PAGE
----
During the day, he's Mr. Golden, the mild-mannered school librarian who dispenses copies of "Tuck Everlasting" and "Because of Winn-Dixie" to the book-loving kids at Peeples Middle School in South Jackson. Mr. Golden's library is a peaceful world of words, a refuge for literary-minded students from their hectic and often stressful school days. But on nights and weekends, he's Bruce, a jazz percussionist who trades in his Dewey decimals for complex polyrhythm and syncopated beats.
Bruce Golden is an improviser, an experimenter—as he puts it, "a mongrel percussionist" who has "never been too crazy about the box." He works with a broad range of musicians in varied genres. His recent CD, accompanying fellow Jackson musician Rhonda Richmond, is a smooth, melodic mélange of jazz, folk and Mississippi blues. He plays and records with the New York-based jazz group Curlew. When he's feeling particularly experimental, he composes computer-based soundscapes that reflect his affinity for sonic innovators such as Karlheinz Stockhausen.
It may seem somewhat incongruous then, to watch Golden perform on stage with the Mississippi Symphony Orchestra—a "gig" he's held down for the past 25 years. What's this improviser doing dressed in a tuxedo, counting beats and following the score before delivering his premeditated boom on the timpani or snare drum? For Golden, it's all about collaboration, and making music with friends. Even in the orchestra, he explains: "I get the same thing that I get from improvising: camaraderie. I really like the people I play music with."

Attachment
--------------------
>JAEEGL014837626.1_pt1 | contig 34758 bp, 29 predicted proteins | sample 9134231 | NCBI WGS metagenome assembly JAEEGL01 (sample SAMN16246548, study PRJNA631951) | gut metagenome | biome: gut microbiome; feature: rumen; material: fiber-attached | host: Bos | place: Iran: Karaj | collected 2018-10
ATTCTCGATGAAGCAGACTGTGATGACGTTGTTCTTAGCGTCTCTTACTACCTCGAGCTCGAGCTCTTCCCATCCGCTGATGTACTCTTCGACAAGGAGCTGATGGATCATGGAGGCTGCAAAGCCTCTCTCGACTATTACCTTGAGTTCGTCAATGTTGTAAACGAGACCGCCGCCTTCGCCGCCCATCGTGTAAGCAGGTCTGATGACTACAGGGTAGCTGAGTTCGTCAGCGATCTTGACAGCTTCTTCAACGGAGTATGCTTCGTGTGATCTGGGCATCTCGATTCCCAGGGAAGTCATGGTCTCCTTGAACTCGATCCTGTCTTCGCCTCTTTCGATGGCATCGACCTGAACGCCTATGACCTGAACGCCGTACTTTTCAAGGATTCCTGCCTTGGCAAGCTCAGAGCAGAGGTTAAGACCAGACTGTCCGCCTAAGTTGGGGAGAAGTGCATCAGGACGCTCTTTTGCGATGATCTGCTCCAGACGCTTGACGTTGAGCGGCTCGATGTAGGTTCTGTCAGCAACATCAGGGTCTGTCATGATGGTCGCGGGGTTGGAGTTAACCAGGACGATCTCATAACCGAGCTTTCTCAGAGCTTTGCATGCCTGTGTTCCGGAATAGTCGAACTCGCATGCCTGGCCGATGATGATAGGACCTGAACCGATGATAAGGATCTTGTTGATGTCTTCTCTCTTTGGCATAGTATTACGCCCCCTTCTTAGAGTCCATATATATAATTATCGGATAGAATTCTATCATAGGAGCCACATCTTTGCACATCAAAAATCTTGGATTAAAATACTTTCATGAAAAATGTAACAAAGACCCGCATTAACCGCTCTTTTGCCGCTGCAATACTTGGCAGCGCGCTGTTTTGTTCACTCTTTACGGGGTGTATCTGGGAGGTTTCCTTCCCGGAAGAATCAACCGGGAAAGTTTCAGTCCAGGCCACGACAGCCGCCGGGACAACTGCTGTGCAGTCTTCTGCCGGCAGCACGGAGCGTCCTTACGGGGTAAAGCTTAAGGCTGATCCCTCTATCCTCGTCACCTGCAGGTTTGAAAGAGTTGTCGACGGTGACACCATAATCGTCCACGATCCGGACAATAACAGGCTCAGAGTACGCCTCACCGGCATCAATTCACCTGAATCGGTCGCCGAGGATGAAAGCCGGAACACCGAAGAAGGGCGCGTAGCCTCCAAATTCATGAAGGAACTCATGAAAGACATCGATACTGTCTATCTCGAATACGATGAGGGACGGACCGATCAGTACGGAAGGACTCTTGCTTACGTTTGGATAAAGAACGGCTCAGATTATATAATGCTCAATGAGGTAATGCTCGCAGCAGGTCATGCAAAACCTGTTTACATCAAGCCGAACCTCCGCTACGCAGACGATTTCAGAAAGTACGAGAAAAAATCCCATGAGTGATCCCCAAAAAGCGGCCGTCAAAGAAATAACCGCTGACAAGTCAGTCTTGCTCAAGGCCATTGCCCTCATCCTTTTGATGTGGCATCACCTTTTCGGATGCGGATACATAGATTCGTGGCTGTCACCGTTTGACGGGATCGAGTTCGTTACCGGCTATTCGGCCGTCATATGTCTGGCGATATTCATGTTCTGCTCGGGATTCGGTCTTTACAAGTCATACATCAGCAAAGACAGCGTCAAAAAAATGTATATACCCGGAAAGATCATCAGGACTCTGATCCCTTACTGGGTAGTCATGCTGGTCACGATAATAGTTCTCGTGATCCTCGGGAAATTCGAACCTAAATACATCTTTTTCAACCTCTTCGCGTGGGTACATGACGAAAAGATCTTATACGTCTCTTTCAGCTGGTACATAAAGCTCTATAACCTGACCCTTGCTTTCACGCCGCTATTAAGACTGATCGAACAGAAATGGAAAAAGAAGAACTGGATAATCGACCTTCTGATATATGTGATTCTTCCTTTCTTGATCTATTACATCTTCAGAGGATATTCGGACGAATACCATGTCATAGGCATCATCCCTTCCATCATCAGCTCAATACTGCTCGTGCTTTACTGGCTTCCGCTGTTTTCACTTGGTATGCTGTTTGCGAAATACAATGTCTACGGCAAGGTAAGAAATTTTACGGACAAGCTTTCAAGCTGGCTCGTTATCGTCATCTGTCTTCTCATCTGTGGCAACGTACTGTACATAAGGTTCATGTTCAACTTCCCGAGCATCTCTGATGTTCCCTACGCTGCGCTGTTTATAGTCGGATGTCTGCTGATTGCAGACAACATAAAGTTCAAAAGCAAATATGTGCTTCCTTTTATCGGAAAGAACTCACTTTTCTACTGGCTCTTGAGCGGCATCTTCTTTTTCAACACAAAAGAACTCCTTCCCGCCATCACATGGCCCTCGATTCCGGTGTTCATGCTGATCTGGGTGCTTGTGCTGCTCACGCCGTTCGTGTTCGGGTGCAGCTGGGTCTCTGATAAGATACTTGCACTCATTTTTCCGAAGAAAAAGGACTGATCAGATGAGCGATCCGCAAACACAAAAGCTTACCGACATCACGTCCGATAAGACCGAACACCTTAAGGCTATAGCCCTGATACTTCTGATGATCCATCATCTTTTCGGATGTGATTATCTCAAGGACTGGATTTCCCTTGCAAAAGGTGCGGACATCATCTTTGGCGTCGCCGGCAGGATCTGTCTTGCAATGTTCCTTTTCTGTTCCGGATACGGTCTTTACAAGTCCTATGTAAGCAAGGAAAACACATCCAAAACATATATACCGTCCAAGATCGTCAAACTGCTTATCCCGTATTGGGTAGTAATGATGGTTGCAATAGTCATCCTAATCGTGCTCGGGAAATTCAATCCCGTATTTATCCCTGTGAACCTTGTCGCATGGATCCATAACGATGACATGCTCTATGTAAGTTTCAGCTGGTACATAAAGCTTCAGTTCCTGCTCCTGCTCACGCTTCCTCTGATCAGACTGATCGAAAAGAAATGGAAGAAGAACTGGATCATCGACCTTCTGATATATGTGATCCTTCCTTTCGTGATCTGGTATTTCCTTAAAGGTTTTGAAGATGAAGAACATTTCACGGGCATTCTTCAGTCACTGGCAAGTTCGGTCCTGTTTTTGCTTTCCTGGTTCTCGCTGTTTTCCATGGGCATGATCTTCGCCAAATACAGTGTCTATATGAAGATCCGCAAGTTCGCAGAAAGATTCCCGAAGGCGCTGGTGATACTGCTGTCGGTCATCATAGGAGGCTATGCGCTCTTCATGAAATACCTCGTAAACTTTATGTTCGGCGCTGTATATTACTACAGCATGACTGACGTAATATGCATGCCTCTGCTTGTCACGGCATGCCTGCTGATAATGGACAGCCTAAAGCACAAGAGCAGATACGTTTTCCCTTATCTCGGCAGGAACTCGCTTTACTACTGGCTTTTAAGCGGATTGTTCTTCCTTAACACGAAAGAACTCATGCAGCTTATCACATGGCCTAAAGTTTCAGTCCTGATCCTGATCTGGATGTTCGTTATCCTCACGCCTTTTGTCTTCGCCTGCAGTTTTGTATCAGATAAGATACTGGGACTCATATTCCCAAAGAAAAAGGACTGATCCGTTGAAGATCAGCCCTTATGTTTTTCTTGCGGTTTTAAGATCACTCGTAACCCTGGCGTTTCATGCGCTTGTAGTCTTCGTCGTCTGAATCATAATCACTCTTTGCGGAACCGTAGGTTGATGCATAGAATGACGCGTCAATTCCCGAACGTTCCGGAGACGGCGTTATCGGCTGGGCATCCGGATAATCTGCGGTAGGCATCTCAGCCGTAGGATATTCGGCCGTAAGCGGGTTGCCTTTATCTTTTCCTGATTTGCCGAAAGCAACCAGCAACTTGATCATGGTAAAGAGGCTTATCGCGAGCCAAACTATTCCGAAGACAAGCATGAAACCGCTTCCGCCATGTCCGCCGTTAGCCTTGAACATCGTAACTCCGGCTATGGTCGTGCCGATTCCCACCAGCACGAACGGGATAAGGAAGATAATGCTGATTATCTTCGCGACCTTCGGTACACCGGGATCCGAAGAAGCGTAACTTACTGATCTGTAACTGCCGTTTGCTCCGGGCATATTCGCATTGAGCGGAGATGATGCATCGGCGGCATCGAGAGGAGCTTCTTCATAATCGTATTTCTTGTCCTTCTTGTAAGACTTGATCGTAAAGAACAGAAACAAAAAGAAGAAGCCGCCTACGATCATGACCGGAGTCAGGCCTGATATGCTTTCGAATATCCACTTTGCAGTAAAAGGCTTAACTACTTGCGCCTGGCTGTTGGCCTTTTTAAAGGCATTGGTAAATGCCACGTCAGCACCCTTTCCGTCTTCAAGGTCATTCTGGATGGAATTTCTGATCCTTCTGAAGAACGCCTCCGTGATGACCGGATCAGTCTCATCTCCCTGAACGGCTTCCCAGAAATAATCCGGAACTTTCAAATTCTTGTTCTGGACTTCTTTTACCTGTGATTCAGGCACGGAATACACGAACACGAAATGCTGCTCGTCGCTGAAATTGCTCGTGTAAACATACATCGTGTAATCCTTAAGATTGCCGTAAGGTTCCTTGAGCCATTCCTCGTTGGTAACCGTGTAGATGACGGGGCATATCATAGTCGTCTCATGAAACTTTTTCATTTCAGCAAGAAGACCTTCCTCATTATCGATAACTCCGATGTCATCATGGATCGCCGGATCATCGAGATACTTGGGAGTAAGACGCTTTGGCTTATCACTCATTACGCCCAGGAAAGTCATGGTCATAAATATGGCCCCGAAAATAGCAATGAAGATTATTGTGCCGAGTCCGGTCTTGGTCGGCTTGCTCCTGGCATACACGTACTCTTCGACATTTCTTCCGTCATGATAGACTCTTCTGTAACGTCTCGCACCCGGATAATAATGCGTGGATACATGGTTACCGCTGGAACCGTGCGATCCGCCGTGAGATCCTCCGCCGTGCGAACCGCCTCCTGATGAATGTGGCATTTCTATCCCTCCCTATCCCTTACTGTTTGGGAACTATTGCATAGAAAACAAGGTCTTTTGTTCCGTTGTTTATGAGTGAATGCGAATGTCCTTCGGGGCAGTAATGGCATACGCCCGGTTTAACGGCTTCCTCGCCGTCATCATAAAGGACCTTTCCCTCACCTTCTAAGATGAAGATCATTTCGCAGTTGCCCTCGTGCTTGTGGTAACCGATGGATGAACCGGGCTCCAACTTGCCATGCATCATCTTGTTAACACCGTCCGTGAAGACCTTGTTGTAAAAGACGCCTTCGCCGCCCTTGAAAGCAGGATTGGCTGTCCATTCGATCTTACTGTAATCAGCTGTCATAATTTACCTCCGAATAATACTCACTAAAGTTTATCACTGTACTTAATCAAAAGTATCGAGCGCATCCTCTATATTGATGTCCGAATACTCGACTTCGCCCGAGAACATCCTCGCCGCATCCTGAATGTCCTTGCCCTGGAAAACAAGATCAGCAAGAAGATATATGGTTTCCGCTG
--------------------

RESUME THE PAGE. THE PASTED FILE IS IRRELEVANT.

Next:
Golden and his wife, Kristen Brown, a philosophy professor at Millsaps, share their Belhaven home with 15-month-old daughter Harper. Golden offers that he digs some children's music, but then again, "hasn't quite gotten into the Wiggles, yet."
Golden has optimism, which he tries to retain through the rigors of his "daytime gig" at Peeples, his busy performing schedule and the demands of raising a toddler. His secret: "You gotta keep your sense of humor. … I will willingly play the Shakespearean fool if it will illuminate some deeper truth … or not."
In order to stay in character, Golden says he avoids taking himself too seriously. Despite his collaborations with prominent national artists like George Cartwright and Neilson Hubbard, he feels no compulsion to leave his native Jackson, and demurs that he's simply been "fortunate to know a lot of people doing interesting work." In similar fashion, Golden brushes off an inquiry regarding his multiple appearances at the now-defunct CBGB: "It's just the WC Don's of New York."